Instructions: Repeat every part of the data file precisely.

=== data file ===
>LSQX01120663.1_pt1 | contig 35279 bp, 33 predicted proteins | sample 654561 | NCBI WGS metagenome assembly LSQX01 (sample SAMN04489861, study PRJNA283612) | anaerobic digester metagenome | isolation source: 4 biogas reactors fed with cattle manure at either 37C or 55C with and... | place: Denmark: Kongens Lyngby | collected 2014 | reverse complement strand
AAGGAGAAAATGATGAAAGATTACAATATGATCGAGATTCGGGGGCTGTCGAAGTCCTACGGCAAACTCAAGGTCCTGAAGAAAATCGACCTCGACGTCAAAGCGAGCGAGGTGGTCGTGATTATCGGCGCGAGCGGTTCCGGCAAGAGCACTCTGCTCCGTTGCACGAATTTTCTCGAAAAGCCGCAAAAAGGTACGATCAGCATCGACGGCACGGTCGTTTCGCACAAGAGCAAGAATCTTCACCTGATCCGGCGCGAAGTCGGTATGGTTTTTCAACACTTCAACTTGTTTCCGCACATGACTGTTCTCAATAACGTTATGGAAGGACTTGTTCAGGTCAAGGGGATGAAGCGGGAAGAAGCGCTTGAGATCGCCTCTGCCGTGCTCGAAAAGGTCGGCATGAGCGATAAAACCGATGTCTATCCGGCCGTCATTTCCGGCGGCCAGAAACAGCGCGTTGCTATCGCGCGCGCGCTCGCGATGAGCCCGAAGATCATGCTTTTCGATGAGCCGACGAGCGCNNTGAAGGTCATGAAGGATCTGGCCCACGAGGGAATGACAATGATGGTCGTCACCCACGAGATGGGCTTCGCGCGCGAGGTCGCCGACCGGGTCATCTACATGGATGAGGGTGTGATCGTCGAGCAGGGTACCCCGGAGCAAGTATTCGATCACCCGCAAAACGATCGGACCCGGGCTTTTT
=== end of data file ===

>LSQX01120663.1_pt1 | contig 35279 bp, 33 predicted proteins | sample 654561 | NCBI WGS metagenome assembly LSQX01 (sample SAMN04489861, study PRJNA283612) | anaerobic digester metagenome | isolation source: 4 biogas reactors fed with cattle manure at either 37C or 55C with and... | place: Denmark: Kongens Lyngby | collected 2014 | reverse complement strand
AAGGAGAAAATGATGAAAGATTACAATATGATCGAGATTCGGGGGCTGTCGAAGTCCTACGGCAAACTCAAGGTCCTGAAGAAAATCGACCTCGACGTCAAAGCGAGCGAGGTGGTCGTGATTATCGGCGCGAGCGGTTCCGGCAAGAGCACTCTGCTCCGTTGCACGAATTTTCTCGAAAAGCCGCAAAAAGGTACGATCAGCATCGACGGCACGGTCGTTTCGCACAAGAGCAAGAATCTTCACCTGATCCGGCGCGAAGTCGGTATGGTTTTTCAACACTTCAACTTGTTTCCGCACATGACTGTTCTCAATAACGTTATGGAAGGACTTGTTCAGGTCAAGGGGATGAAGCGGGAAGAAGCGCTTGAGATCGCCTCTGCCGTGCTCGAAAAGGTCGGCATGAGCGATAAAACCGATGTCTATCCGGCCGTCATTTCCGGCGGCCAGAAACAGCGCGTTGCTATCGCGCGCGCGCTCGCGATGAGCCCGAAGATCATGCTTTTCGATGAGCCGACGAGCGCNNTGAAGGTCATGAAGGATCTGGCCCACGAGGGAATGACAATGATGGTCGTCACCCACGAGATGGGCTTCGCGCGCGAGGTCGCCGACCGGGTCATCTACATGGATGAGGGTGTGATCGTCGAGCAGGGTACCCCGGAGCAAGTATTCGATCACCCGCAAAACGATCGGACCCGGGCTTTTT